G Geodesy Division on Geodesy

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European Geosciences Union

Division on Geodesy
g.egu.eu

Division on Geodesy

President: Johannes Böhm (g@egu.eu)
Deputy President: Annette Eicker (annette.eicker@hcu-hamburg.de)

Traditionally geodesy is the science of the measurement and the mapping of the Earth’s surface. Since the surface is mainly shaped by the Earth’s gravity field the classical definition includes the Earth’s gravitational potential. Observing the Earth figure, the orientation and rotation as well as the gravity field, geodesy today provides spatial and temporal patterns of geophysical processes within the Earth system such as sea level rise, tides, melting of continental ice masses, changes in global water circulation and in the atmosphere or deformations of the solid Earth. Consequently, the geodesy division covers activities on the whole spectrum of modern geodetic Earth system modeling from the measurement systems to the investigation of geophysical processes.

Recent awardees

Willi Freeden

Willi Freeden

  • 2020
  • Vening Meinesz Medal

The 2020 Vening Meinesz Medal is awarded to Willi Freeden for his pioneering work in combining a comprehensive mathematical theory with fundamental geodetic problems and advanced applications in Earth system sciences and global change studies.


Karina Wilgan

Karina Wilgan

  • 2020
  • Division Outstanding Early Career Scientist Award

The 2020 Division Outstanding Early Career Scientist Award is awarded to Karina Wilgan for the development of new methods for the integration of GNSS delays, meteorological observations and numerical weather prediction models for applications in InSAR and GNSS.


Tonie van Dam

Tonie van Dam

  • 2019
  • Vening Meinesz Medal

The 2019 Vening Meinesz Medal is awarded to Tonie van Dam for pioneering work on the deformations of the solid Earth under a variety of surface loads and on their measurements using space geodetic observation techniques.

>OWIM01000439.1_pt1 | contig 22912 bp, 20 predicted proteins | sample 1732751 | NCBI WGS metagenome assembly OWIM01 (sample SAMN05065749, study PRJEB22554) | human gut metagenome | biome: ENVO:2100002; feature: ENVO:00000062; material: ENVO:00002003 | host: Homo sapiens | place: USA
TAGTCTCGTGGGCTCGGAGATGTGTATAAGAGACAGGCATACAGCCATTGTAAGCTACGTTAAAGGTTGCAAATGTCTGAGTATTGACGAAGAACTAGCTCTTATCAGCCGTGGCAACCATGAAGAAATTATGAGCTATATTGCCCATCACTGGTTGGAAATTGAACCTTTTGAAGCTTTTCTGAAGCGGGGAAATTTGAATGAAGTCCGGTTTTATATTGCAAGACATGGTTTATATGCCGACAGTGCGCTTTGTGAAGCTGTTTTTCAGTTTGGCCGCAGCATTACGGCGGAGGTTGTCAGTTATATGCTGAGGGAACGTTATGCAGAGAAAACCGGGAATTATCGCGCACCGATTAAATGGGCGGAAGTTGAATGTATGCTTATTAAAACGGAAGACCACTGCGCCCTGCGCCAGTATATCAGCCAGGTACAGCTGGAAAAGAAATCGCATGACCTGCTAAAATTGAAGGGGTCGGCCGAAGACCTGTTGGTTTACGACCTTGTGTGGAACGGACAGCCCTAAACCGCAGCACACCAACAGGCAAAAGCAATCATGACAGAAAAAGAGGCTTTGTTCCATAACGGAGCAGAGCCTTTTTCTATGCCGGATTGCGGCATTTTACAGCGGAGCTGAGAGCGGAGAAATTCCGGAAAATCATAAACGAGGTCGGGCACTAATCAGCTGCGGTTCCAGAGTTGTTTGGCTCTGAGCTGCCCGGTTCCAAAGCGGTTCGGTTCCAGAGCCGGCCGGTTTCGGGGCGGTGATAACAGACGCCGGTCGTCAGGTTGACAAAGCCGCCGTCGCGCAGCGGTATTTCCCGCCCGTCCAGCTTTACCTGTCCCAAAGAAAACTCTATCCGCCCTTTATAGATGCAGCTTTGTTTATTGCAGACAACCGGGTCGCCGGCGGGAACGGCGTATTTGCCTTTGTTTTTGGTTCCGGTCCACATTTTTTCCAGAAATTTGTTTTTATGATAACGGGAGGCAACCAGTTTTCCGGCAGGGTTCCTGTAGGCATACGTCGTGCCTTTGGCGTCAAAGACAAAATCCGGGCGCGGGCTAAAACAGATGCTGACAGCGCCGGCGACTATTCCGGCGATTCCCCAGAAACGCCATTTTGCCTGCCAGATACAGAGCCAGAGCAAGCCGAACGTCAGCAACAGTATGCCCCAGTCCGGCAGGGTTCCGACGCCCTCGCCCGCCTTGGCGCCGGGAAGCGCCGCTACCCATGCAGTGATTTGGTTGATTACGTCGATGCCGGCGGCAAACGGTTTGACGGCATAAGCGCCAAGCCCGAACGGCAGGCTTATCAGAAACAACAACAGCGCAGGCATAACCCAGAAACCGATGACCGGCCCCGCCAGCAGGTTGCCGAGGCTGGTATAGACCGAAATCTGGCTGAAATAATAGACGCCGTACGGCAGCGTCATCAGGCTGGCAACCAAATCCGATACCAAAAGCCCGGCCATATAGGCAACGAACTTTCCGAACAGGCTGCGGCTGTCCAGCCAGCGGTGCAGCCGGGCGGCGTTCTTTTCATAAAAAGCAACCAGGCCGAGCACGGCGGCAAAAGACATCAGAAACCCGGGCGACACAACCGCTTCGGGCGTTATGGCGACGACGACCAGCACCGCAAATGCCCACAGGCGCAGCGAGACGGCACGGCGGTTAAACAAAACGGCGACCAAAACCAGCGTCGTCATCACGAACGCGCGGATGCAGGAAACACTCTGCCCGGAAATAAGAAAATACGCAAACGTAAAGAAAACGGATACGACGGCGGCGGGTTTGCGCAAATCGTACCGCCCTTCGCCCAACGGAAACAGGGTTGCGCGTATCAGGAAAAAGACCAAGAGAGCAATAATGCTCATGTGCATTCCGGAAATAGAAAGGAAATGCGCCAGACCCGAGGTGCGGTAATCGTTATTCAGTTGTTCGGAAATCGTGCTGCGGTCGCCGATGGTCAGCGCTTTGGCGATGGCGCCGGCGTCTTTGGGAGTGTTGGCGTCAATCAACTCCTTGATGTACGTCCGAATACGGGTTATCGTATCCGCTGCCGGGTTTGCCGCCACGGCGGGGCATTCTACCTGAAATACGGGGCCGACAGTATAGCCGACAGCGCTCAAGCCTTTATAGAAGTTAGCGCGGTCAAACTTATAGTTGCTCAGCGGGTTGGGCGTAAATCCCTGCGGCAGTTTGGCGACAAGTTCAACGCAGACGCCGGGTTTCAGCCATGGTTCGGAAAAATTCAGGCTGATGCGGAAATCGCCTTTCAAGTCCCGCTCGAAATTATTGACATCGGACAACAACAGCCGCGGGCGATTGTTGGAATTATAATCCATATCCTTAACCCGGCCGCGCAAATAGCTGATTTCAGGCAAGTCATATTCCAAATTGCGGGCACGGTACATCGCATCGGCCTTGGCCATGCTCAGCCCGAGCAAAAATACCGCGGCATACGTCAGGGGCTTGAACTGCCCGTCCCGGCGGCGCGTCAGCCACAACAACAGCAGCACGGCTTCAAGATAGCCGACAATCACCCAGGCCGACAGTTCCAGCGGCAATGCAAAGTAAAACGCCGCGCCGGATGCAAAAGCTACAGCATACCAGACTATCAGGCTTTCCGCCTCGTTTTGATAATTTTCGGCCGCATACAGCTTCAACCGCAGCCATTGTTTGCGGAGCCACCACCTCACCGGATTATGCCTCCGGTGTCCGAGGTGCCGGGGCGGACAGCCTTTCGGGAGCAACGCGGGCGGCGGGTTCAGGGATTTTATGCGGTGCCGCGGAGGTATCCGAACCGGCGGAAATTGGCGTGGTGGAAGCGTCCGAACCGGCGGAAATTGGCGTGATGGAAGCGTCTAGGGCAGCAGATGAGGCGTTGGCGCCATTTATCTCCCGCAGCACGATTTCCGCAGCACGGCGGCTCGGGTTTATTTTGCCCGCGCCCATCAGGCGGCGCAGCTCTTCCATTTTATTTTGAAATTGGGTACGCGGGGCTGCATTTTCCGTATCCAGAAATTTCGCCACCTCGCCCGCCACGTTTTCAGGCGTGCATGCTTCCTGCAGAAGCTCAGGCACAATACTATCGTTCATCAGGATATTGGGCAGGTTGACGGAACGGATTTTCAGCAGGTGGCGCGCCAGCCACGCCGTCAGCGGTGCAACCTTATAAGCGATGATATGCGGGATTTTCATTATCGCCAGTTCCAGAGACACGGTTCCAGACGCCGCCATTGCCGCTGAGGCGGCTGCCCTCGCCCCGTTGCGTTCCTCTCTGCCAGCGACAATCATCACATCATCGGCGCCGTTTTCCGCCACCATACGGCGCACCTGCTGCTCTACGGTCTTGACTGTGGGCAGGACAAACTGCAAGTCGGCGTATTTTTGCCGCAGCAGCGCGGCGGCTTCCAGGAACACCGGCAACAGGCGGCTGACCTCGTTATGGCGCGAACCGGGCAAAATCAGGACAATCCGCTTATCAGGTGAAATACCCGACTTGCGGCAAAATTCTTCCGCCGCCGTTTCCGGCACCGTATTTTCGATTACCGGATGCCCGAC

Benedikt Soja

Benedikt Soja

  • 2019
  • Division Outstanding Early Career Scientist Award

The 2019 Division Outstanding Early Career Scientist Award is awarded to Benedikt Soja for original research and contributions to the fields of very long baseline interferometry and terrestrial reference frames.


Christina Lück

Christina Lück

  • 2019
  • Outstanding Student Poster and PICO (OSPP) Award

The 2019 Outstanding Student Poster and PICO (OSPP) Award is awarded to Christina Lück Using Swarm to derive global sea level budgets


Philipp Zingerle

Philipp Zingerle

  • 2019
  • Outstanding Student Poster and PICO (OSPP) Award

The 2019 Outstanding Student Poster and PICO (OSPP) Award is awarded to Philipp Zingerle High-resolution combined global gravity field modeling: Towards a combined d/o 10800 model

Current issue of the EGU newsletter

Thursday 30 July marks the centennial of the birth of Marie Tharp, a pioneering geologist and cartographer whose groundbreaking scientific contributions played a key role in the eventual acceptance of the theory of plate tectonics. Tharp is best known for her detailed seafloor maps that revealed a wealth of previously unknown features, including seamounts, trenches, transform faults, and most notably, the mid-ocean ridge system.

Tharp’s story is all the more compelling due to the adversity she overcame during her career—much of it related to her gender. Because Tharp didn’t always receive credit for her work, her contributions were initially overlooked. Fortunately, Hali Felt, the author of Tharp’s biography, and others have helped correct the record. “Marie wouldn’t have chosen to experience the gender discrimination that told her the humanities were a “better fit” and forced her to work in an office rather than the field,” says Felt in a recent EGU blog, “but the result was that she found her calling closer to home, and mapped 70 percent of the Earth’s surface in the process.”

This month, EGU is celebrating Tharp’s achievements, and those of all women geoscientists, through a series of posts, including one by the Tectonics and Structural Geology Division that revisits her legacy and its importance for laying the foundations of modern geology. EGU also spoke with six researchers working in the fields of ocean science, tectonics, and mapping to ask them what Marie Tharp’s work means to them personally, as well as to the future of ocean science and tectonic research. “Her life story is a burning, guiding light for me,” says marine geographer Dawn Wright.

We hope these articles will inspire all EGU members to help one another overcome whatever adversity we face. Tharp “succeeded in building a career that she loved, and was proud of,” says structural geologist Lucia Perez Diaz. “As a woman in science, I can’t imagine a better dream to work towards.”

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